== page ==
• The Sunday school teacher who attributes toddler behavior problems in Sunday school to "needing a Mommy at home with him"
  • The relative who asks when I'm ever going to start working part-time
  • The "joke" about being my husband's "sugar-mama"
  • The comment by another mom that I never seem to be around at the school
  • The article by a colleague about the dangers of a wife having a higher income than her husband

These come my way and I feel the dragon inside me, who thankfully sleeps most of the time, getting poked awake. Really enjoying her sleep, my dragon doesn't awaken cheerfully. She generally roars awake and spews fire at some unsuspecting bystander, who may or may not have been the perpetrator of the rude awakening. As the fiery words travel straight from my gut to my mouth without ever going through my brain for filtering, I find myself thinking, "Where is this coming from?!?!" It's clear that I scare the person to whom I'm talking, but I scare myself too.

I had no idea that such venom and anger was piling up inside of me about this issue. I thought I had gotten over this a long time ago. What in the world is wrong with me? Why can't I just blow these people off? I don’t answer to them. I answer to God and to my husband – and I am confident that both of them are OK with my career calling.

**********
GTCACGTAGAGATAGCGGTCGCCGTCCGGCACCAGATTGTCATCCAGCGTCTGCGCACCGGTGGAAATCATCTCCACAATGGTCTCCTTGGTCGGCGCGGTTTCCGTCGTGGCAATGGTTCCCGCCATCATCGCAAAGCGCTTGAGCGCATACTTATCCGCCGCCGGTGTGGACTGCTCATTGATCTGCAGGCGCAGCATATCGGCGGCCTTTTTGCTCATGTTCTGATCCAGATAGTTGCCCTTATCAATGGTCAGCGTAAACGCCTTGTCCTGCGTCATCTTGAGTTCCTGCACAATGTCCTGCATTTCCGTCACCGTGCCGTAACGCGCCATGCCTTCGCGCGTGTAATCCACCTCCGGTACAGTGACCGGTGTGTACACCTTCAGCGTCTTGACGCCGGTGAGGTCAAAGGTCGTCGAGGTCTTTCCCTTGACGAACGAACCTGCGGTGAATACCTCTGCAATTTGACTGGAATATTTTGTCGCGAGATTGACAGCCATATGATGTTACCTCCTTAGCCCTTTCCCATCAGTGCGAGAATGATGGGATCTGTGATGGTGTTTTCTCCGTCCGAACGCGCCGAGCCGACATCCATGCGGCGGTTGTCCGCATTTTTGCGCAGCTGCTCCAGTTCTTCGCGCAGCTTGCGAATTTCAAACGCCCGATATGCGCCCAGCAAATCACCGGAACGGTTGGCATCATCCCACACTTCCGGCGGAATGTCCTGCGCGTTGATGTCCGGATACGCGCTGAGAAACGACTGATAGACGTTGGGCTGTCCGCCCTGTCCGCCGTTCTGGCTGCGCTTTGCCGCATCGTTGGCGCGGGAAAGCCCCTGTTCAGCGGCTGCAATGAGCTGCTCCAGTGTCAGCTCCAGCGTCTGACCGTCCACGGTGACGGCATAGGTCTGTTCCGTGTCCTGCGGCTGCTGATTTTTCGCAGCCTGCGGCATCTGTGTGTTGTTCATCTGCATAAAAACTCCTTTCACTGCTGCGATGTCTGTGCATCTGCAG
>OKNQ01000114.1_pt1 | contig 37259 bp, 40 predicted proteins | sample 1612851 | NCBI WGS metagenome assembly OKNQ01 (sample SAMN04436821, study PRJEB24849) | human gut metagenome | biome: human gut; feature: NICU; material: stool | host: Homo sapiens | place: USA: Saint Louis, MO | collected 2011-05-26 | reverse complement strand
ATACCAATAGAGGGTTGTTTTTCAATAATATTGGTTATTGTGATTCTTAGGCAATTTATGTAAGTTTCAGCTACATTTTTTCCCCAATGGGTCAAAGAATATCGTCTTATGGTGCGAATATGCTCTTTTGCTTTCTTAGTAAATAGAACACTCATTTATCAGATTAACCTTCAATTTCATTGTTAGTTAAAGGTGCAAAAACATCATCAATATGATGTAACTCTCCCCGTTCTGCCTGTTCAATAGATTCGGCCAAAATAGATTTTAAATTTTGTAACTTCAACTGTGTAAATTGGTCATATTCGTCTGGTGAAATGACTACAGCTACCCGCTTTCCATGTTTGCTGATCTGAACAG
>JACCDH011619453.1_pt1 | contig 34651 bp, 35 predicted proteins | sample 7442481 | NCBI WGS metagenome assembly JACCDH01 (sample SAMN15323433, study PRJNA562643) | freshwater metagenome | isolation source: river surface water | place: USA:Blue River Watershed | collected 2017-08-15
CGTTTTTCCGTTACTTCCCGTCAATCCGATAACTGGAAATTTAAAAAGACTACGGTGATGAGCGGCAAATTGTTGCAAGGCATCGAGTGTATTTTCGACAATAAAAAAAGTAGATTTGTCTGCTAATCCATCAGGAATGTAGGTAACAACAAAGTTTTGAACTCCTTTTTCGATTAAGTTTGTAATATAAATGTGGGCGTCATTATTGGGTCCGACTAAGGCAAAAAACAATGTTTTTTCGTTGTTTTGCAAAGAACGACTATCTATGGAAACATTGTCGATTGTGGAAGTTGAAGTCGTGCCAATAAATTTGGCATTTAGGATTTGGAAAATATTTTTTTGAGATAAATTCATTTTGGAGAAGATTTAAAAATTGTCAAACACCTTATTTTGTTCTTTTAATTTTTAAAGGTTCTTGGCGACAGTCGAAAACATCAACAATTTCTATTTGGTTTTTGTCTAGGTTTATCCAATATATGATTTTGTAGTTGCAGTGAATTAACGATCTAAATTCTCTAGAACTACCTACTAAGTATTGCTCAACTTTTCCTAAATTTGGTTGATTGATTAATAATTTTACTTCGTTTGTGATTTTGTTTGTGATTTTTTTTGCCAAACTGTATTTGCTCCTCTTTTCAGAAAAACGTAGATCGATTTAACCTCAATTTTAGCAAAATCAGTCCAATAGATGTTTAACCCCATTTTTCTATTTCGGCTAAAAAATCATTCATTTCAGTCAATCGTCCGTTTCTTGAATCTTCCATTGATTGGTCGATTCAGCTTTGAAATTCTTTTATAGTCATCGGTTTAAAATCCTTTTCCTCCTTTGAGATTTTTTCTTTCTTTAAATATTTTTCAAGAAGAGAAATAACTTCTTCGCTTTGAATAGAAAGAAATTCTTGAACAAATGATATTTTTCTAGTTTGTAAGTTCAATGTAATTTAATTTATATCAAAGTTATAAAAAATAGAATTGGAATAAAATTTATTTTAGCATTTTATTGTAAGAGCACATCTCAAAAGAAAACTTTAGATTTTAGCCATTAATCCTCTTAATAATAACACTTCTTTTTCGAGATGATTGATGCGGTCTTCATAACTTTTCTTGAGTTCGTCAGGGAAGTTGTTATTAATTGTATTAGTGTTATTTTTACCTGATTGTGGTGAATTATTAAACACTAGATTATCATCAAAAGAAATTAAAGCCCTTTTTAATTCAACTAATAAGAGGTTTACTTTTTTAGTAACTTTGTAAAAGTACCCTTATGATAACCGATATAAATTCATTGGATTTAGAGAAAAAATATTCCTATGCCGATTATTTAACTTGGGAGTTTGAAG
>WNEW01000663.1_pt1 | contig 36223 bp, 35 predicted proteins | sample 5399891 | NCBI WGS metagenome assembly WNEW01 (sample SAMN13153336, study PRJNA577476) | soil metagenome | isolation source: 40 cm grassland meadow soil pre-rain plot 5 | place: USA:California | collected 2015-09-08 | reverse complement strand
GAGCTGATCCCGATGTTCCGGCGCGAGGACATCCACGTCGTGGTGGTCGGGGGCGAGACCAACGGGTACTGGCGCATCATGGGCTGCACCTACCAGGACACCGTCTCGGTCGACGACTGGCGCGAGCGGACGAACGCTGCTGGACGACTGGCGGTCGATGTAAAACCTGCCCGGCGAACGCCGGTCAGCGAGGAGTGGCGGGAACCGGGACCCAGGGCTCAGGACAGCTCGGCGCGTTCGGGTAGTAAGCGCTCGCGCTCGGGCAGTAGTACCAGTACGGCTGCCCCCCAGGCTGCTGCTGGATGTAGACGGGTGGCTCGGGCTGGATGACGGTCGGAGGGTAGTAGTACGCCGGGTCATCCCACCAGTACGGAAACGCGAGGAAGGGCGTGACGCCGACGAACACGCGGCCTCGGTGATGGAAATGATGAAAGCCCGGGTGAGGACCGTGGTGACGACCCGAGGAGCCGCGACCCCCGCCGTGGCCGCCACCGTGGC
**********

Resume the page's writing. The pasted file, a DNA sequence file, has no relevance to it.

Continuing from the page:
Why does it happen? In my heart of hearts, I know that it's because of my own inability to truly trust God. He's the One who put my husband and me together. He's the One who sent us our three wonderful kids. He's the One whose calling drew me into medicine. He's the One I seek to follow on a daily basis as I make decisions about how to balance all of these roles and callings. And yet, somehow, at my core, I remain insecure about this life I lead, straddling the roles of medical professional and Christian woman. I put more stock in other people's comments and opinions than I do in God's calling and gifts. I am so easily pulled away from resting in Him.